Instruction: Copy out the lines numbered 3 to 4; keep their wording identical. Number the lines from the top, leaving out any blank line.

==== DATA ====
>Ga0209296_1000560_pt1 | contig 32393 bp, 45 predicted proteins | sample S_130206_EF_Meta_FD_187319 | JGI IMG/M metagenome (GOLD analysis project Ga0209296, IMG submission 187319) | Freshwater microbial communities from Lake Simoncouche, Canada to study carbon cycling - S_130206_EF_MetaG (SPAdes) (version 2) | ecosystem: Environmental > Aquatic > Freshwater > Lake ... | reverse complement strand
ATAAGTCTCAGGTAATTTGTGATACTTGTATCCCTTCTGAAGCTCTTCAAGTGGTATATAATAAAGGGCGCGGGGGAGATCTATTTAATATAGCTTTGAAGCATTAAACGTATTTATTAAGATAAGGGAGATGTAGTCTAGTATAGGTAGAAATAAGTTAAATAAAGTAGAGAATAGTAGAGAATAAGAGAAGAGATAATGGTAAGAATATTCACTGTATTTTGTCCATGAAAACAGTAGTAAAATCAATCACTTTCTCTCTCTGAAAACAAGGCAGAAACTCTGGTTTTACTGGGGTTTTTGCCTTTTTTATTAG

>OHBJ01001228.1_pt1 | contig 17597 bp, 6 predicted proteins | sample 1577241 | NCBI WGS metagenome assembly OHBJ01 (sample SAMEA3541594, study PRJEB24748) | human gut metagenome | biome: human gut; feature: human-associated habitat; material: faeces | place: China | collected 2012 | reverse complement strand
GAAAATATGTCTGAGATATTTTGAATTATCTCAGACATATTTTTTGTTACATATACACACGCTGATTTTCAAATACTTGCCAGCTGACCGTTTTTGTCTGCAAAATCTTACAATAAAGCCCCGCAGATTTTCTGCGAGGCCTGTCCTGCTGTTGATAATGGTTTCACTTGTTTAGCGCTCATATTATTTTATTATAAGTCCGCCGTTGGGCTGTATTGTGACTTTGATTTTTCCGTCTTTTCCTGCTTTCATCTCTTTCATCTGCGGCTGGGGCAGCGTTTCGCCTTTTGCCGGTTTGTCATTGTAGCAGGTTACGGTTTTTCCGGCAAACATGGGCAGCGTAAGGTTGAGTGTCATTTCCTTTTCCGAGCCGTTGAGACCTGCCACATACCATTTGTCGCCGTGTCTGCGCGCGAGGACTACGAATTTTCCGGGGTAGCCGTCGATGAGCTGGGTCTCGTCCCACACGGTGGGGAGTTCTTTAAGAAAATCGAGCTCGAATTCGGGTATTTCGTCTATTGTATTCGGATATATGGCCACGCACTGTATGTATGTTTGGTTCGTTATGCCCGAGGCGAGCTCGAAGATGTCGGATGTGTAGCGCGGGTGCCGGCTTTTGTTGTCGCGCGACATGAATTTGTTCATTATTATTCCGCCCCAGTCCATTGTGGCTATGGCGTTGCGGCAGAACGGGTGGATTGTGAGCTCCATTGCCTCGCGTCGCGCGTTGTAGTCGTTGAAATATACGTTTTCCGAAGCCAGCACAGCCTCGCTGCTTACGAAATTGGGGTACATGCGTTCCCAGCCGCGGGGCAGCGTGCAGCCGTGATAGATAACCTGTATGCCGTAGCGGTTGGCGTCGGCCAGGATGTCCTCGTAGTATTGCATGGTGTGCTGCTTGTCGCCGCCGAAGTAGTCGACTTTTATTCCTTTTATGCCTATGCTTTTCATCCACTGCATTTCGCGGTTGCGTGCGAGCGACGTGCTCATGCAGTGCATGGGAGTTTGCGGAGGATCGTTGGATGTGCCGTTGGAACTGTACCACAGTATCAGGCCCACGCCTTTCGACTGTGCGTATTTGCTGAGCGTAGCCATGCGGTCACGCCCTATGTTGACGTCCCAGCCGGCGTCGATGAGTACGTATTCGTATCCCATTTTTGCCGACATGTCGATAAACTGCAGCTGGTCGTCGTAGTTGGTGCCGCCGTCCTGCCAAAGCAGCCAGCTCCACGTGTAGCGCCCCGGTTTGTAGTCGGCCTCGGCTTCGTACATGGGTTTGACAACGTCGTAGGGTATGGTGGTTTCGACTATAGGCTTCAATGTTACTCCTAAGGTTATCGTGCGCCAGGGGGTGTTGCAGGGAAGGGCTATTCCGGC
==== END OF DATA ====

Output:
>OHBJ01001228.1_pt1 | contig 17597 bp, 6 predicted proteins | sample 1577241 | NCBI WGS metagenome assembly OHBJ01 (sample SAMEA3541594, study PRJEB24748) | human gut metagenome | biome: human gut; feature: human-associated habitat; material: faeces | place: China | collected 2012 | reverse complement strand
GAAAATATGTCTGAGATATTTTGAATTATCTCAGACATATTTTTTGTTACATATACACACGCTGATTTTCAAATACTTGCCAGCTGACCGTTTTTGTCTGCAAAATCTTACAATAAAGCCCCGCAGATTTTCTGCGAGGCCTGTCCTGCTGTTGATAATGGTTTCACTTGTTTAGCGCTCATATTATTTTATTATAAGTCCGCCGTTGGGCTGTATTGTGACTTTGATTTTTCCGTCTTTTCCTGCTTTCATCTCTTTCATCTGCGGCTGGGGCAGCGTTTCGCCTTTTGCCGGTTTGTCATTGTAGCAGGTTACGGTTTTTCCGGCAAACATGGGCAGCGTAAGGTTGAGTGTCATTTCCTTTTCCGAGCCGTTGAGACCTGCCACATACCATTTGTCGCCGTGTCTGCGCGCGAGGACTACGAATTTTCCGGGGTAGCCGTCGATGAGCTGGGTCTCGTCCCACACGGTGGGGAGTTCTTTAAGAAAATCGAGCTCGAATTCGGGTATTTCGTCTATTGTATTCGGATATATGGCCACGCACTGTATGTATGTTTGGTTCGTTATGCCCGAGGCGAGCTCGAAGATGTCGGATGTGTAGCGCGGGTGCCGGCTTTTGTTGTCGCGCGACATGAATTTGTTCATTATTATTCCGCCCCAGTCCATTGTGGCTATGGCGTTGCGGCAGAACGGGTGGATTGTGAGCTCCATTGCCTCGCGTCGCGCGTTGTAGTCGTTGAAATATACGTTTTCCGAAGCCAGCACAGCCTCGCTGCTTACGAAATTGGGGTACATGCGTTCCCAGCCGCGGGGCAGCGTGCAGCCGTGATAGATAACCTGTATGCCGTAGCGGTTGGCGTCGGCCAGGATGTCCTCGTAGTATTGCATGGTGTGCTGCTTGTCGCCGCCGAAGTAGTCGACTTTTATTCCTTTTATGCCTATGCTTTTCATCCACTGCATTTCGCGGTTGCGTGCGAGCGACGTGCTCATGCAGTGCATGGGAGTTTGCGGAGGATCGTTGGATGTGCCGTTGGAACTGTACCACAGTATCAGGCCCACGCCTTTCGACTGTGCGTATTTGCTGAGCGTAGCCATGCGGTCACGCCCTATGTTGACGTCCCAGCCGGCGTCGATGAGTACGTATTCGTATCCCATTTTTGCCGACATGTCGATAAACTGCAGCTGGTCGTCGTAGTTGGTGCCGCCGTCCTGCCAAAGCAGCCAGCTCCACGTGTAGCGCCCCGGTTTGTAGTCGGCCTCGGCTTCGTACATGGGTTTGACAACGTCGTAGGGTATGGTGGTTTCGACTATAGGCTTCAATGTTACTCCTAAGGTTATCGTGCGCCAGGGGGTGTTGCAGGGAAGGGCTATTCCGGC